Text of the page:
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By Heather Wadowski | May 2, 2002

If “West Side Story” was released today, took place in 1958 and replaced its musical numbers with vulgarity, it could easily be mistaken for “Deuces Wild,” the latest gang movie to come out of Hollywood.
“Deuces Wild” tells the story of Leon (Stephen Dorff) and Bobby (Brad Renfro), two brothers whose lives are torn apart after their brother overdoses on drugs he bought from the local gang, the Vipers. Determined to keep his memory alive, Leon forms his own street gang, the Deuces, while Marco (Norman Reedus), the Vipers’ leader, serves time in prison. When Marco is set free though it’s an all-out war over who will control Brooklyn’s streets… and only one gang can live to tell the story.
As if the war over the streets wasn’t West Side Story enough, the forbidden romance between Bobby and Annie (Fairuza Balk), the sister of Vipers’ member Jimmy Pockets, will definitely have viewers feeling a strong sense of deja-vu. However, the introduction of Matt Dillon’s Godfather-like character Fritzy Zennetti is a new element of the street gang film, showing how with a change in times comes a change in power.
Unfortunately some things never change though, and that includes dumb clichés like gang members walking home alone in the middle of a war (and not surprisingly getting the crap beat out of them). These moments, however infrequently they may appear, truly take away from the relatively intelligent script written by Paul Kimatian and Christopher Gambale, a script that includes an unpredictable finale.
While the movie may not be anything too new or original, Deuces Wild’s star-studded cast should definitely keep audiences entertained. Dorff delivers a power performance as the angst-ridden brother who, despite being the leader of the Deuces, is really just an over-protective soul. Viewers will never think of Leon as anything other than a man who created the gang as a way to protect his friends after failing to save his brother. This makes it easy for audiences to distinguish the good gang leader from the bad, especially since Leon typically stays away from a life of crime. Dillon’s portrayal of Fritzy Zennetti is equally commendable, combining his psychotic mannerisms from There’s Something About Mary with the seriousness he carried in Wild Things to create a Mafia lord-like character that’s positively evil. Though his screentime in the film is relatively short, Dillon uses it well and proves yet again what an underrated and talented actor he is.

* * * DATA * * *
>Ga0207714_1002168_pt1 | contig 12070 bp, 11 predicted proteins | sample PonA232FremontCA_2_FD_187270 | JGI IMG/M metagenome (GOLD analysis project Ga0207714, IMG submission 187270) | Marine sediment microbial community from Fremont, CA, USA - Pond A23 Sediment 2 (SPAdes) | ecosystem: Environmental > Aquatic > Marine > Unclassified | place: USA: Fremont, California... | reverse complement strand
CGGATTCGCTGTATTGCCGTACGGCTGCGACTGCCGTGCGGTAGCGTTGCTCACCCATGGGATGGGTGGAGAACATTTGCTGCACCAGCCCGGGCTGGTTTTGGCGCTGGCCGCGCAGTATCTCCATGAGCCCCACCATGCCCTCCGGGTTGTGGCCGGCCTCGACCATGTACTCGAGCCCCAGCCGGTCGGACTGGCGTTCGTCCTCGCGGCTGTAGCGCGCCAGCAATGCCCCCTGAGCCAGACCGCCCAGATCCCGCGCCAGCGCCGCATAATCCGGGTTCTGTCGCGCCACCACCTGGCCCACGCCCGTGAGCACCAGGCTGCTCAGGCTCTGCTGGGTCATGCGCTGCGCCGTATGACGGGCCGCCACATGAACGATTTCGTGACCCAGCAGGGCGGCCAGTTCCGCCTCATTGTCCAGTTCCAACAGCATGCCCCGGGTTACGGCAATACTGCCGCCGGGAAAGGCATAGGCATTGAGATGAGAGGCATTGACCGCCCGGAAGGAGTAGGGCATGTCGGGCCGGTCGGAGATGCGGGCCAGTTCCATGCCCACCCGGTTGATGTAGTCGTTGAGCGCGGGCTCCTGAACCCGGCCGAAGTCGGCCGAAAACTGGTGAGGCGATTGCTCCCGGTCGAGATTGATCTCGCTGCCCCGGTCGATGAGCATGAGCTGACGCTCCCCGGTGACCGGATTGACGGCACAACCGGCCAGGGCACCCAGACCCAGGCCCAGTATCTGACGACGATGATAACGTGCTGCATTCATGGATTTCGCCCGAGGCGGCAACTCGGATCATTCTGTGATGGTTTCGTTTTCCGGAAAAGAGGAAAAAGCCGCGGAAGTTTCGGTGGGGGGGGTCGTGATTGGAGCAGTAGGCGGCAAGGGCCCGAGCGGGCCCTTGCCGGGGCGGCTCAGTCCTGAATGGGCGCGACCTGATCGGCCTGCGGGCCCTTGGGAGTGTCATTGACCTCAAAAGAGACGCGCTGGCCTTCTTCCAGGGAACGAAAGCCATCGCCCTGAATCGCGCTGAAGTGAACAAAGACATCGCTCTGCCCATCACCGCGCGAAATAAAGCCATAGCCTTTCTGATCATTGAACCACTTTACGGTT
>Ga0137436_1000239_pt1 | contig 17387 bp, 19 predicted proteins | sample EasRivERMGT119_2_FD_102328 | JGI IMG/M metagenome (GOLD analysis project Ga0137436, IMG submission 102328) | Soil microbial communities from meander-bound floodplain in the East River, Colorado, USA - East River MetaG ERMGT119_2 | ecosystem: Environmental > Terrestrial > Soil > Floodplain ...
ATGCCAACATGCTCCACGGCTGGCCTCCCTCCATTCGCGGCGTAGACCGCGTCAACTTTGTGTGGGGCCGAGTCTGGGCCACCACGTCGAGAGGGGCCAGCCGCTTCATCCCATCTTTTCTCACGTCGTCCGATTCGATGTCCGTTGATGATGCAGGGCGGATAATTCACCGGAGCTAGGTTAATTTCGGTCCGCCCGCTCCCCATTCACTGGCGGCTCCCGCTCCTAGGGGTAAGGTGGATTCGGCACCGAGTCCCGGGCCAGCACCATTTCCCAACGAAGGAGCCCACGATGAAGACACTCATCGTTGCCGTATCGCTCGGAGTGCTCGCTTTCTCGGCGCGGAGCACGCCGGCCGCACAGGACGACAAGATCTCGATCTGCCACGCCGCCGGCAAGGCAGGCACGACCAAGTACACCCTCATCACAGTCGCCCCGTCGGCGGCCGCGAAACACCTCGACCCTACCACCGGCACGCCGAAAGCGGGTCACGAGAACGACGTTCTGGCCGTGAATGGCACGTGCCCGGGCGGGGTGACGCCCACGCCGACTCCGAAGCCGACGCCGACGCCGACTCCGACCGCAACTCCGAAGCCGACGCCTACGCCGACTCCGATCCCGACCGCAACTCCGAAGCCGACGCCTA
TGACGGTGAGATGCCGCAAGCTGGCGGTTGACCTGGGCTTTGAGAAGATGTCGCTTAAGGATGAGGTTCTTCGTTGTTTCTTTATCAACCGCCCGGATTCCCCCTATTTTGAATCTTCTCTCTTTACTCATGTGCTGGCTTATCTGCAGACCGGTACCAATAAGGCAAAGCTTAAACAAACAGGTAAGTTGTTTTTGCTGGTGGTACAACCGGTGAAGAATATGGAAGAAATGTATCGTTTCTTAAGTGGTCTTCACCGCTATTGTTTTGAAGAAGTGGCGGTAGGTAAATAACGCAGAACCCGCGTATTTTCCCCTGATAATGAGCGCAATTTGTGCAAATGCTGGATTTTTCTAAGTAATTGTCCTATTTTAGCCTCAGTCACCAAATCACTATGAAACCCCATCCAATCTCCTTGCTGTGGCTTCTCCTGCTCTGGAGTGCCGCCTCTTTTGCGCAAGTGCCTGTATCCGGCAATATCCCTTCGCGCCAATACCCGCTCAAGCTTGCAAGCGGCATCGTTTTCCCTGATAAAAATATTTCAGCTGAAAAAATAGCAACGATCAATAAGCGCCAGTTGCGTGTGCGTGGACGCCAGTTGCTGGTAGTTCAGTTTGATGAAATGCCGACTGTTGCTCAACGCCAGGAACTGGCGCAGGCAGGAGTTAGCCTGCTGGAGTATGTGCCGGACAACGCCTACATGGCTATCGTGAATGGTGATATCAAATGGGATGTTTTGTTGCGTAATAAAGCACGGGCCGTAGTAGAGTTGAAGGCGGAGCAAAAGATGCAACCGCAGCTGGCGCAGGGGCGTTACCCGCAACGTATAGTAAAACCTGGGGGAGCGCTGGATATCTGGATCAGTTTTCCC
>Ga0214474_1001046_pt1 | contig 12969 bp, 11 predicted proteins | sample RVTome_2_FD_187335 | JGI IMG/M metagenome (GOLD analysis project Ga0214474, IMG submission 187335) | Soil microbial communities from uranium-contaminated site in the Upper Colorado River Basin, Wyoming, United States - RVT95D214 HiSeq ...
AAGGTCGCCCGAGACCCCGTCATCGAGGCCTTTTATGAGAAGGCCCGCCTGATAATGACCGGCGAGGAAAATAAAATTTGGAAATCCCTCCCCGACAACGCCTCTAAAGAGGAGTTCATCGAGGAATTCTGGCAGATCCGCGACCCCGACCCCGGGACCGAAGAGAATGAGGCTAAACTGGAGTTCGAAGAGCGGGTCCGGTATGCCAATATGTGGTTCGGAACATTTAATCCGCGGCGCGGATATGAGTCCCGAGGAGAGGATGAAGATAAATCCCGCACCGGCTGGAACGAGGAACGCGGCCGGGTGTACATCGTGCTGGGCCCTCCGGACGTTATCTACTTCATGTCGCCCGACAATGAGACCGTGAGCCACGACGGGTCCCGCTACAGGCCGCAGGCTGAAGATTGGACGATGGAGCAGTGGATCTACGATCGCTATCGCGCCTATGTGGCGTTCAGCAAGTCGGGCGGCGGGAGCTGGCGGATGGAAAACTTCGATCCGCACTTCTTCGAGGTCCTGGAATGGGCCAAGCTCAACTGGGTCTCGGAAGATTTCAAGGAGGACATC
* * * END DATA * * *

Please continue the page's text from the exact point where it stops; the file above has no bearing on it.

However, while viewers may be able to understand Dorff and Dillon’s characters, the rest of the cast comes and goes with little introduction. This is disappointing since Deuces Wild is filled with talented young stars, including Jackass’s Johnny Knoxville and Spider-Man’s James Franco. While the idea to keep majority of the gang members nameless and faceless makes sense for the story– after all, viewers are supposed to care about each gang’s leader, not its many interchangeable men– why United Artists filled the movie with talent it never uses remains in question. Even the few supporting actors Kimatian and Gambale did choose to give a decent amount of screentime to are either resorted to sub-entertaining storylines or a severe lack of character development. For instance, Malcolm in the Middle star Frankie Muniz is resorted to simply being “the kid,” with his role requiring such “demanding” acting skills like ‘being happy while riding a bike’ or ‘being excited after seeing a girl wearing only a bra.’ Must be tough for the Emmy-nominated actor. Additionally, Brad Renfro’s character– who is actually a key player in the film– is so underdeveloped that Renfro manages to squeak by on simply recreating roles he’s played in past films, such as Bully.
Even Balk as the love interest is relatively dull. Despite her character’s hard situation at home with an abusive brother and a mentally ill mother, audiences could almost care less since it’s never quite clear whether her loyalty sides with the Deuces or the Vipers. While Balk’s wishy-washy performance could have paid off with a surprise twist at the end, when it doesn’t audiences will realize how unintentional her character’s underdevelopment actually was.
While a film like “Deuces Wild” could easily be dismissed since audiences have seen it before, director Scott Kalvert knows how to keep a well-known story semi-entertaining even during the umpteenth time it’s told. With a couple of plot twists and a few powerful performances, “Deuces Wild” is worth checking out– but only on home video.

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